Stan however, had the time of his life at Fun Paradise Vacationland and he wants to plan a return trip. Stan actually becomes a customer of Fun Paradise Vacationland for life, and is the most profitable type of customer for Fun Paradise Vacationland. Throughout the fiscal year, there are 12,000 other people that behave just like Stan, and this accounts for 8% of all of their customers.
As crazy as it sounds, it is possible to discover this type of customer. Analyzing data to discover this holy grail of a metric is called Customer Lifetime Value or LTV. How did you discover this? By setting up a client ID and using it within the Measurement Protocol for Stan when he registered for his first vacation. Three years down the line, you could see that user #1285423 is one of your most frequently returning customers. After that, you would then want to analyze the channel that first brought that customer to make a purchase, and what drove them to make subsequent purchases. Once you’ve discovered which type of customer has the highest LTV, you want to bend over backwards catering to them and increase spending on campaigns that have worked in the past for those high-value customers. Another analysis you can do would be to compare what it costs to acquire a new customer (by taking averages of your marketing expenditures and comparing that to customer acquisition rates) against what it could potentially cost to lose a current customer – especially a high-value lifetime customer. Sadly, this is an analysis that many major corporations could benefit from.
Universal Analytics Example #2
Remember when we were talking about Stan’s crappy Monday morning commute earlier? Remember when I said it was raining? I have a theory that people are more likely to purchase vacations when the weather is miserable versus when it’s comfortable out. Malarkey, you say! Hogwash even! Well, what if I wanted to bet on it, how would we prove it? Enter Custom Metrics & Dimensions.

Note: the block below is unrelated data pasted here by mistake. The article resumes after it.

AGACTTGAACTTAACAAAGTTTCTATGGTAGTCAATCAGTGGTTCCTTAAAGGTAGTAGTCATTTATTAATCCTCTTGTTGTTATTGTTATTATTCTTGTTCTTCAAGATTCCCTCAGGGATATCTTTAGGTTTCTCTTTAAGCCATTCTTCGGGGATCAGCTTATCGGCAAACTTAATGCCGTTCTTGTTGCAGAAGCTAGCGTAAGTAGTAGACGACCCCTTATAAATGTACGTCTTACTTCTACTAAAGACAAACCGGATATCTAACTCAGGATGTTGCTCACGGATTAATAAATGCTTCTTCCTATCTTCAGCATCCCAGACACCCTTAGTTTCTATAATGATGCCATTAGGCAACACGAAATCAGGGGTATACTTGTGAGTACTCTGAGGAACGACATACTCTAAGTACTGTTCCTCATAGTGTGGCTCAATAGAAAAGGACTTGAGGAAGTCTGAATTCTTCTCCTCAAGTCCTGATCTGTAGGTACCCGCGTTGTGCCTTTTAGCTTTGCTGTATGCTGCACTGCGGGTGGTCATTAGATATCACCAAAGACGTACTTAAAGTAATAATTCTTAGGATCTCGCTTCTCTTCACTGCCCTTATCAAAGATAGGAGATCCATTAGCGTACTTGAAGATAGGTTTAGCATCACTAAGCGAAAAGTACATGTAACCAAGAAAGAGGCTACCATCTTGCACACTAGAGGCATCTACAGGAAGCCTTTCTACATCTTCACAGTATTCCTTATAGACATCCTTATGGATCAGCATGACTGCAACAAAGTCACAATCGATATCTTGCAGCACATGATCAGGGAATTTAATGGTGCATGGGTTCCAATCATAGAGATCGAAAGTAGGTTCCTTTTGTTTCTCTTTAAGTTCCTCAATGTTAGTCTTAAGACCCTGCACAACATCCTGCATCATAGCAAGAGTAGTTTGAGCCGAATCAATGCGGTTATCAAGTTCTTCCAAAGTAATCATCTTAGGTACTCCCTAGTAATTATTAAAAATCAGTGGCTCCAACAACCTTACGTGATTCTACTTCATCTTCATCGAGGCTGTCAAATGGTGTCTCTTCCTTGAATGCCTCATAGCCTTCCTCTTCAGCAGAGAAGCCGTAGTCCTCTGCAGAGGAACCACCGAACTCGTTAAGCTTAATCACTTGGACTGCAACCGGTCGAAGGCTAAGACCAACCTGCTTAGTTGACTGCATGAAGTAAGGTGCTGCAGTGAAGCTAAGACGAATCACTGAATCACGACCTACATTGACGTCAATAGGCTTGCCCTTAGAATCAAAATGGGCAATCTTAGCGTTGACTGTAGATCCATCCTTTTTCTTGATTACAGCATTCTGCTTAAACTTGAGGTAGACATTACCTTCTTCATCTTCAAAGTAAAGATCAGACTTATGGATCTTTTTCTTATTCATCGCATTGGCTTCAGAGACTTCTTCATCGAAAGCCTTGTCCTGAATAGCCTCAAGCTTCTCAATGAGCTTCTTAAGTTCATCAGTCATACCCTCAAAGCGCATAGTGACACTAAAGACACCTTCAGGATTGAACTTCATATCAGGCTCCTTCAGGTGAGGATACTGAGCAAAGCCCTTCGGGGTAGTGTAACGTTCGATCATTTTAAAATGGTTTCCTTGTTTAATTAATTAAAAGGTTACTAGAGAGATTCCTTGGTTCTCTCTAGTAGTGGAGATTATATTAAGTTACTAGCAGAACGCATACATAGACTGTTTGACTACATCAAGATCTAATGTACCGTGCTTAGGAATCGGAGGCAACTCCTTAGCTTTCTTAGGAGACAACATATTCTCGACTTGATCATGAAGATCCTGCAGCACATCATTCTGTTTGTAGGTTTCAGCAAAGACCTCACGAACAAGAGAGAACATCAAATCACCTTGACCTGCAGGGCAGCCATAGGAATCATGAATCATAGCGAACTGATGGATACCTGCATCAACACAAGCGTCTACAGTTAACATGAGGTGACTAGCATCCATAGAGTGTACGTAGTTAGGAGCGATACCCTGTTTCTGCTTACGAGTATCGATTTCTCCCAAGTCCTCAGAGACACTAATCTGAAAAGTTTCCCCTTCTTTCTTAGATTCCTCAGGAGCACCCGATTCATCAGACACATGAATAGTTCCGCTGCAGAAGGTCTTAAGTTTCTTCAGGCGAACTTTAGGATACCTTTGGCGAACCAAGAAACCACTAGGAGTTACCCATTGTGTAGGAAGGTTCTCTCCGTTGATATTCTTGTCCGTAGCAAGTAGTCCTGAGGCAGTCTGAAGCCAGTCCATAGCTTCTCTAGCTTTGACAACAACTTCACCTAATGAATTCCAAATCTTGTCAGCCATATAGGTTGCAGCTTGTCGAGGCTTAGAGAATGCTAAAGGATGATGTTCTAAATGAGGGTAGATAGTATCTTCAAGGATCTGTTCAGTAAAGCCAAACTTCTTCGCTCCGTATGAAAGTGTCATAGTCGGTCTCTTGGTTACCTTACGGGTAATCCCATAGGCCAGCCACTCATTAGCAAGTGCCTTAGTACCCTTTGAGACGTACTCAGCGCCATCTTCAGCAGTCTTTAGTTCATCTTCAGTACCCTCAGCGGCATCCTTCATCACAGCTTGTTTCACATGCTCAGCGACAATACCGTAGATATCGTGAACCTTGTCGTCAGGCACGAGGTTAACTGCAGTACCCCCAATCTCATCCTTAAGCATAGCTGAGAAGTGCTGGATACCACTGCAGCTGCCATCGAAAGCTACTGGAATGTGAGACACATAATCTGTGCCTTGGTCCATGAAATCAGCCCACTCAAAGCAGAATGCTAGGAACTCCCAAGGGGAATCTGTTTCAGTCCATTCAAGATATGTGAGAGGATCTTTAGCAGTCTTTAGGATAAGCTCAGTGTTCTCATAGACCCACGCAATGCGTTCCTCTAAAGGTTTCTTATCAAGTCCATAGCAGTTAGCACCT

Please keep in mind that this is a highly customized example, and much more simple implementations of this information will prove to be just as, if not more helpful to you. With this new feature, you can define a custom dimension for weather type, a custom metric for temperature, use an open-source API to define these variables, and then port them into Universal Analytics for analysis. Does that sound super complicated? It can’t be that complicated, because someone else has already figured out a concise set of instructions for just that – “Universal Analytics to Segment By Weather.”
This comes from a colleague of mine across the pond, in the UK. I’m not sure why weather matters so much to them because I hear it rains all the time over there, but that’s beside the point. What if my earlier theory on the effect that weather has on conversions was correct? If we were to prove that, the custom metrics would allow us to measure the temperature at the time of purchase, and the reports could show how a deviation from room temperature correlate to an increase in transactions. You could also set a custom dimension when transactions are made to see whether it was cloudy or rainy at the time of purchase and see how that correlates to conversion.
*Since this article was originally published, we have been able to prove this theory! Check out our case study to find out how we increased CTR 500% for one of our clients through geo-targeted and script-based copy.
These are examples of actionable data. In the above example, you would likely increase your ad spend during days with inclement weather. Combining this data with timing trends of purchasing habits, you can do day-parting from 11:00am to 2:00pm – the times people are most likely taking their lunch break. Lunch break during a rainy Monday – that’s when I want to be targeting people to take a vacation. These two factors combined together could have a conversion rate much, much higher than the average paid search visitor.
Information you collect through Universal Analytics can and should be used to make decisions which will improve the performance of your site. Again, most of these examples were far-out there, but the whole point of custom dimensions and metrics – like custom variables before them – is that they are ways of porting-in customizable data to analytics so you can ultimately attribute this data to conversions, allowing you to make decisions on actionable data.
This post was written by Eric Erlebacher.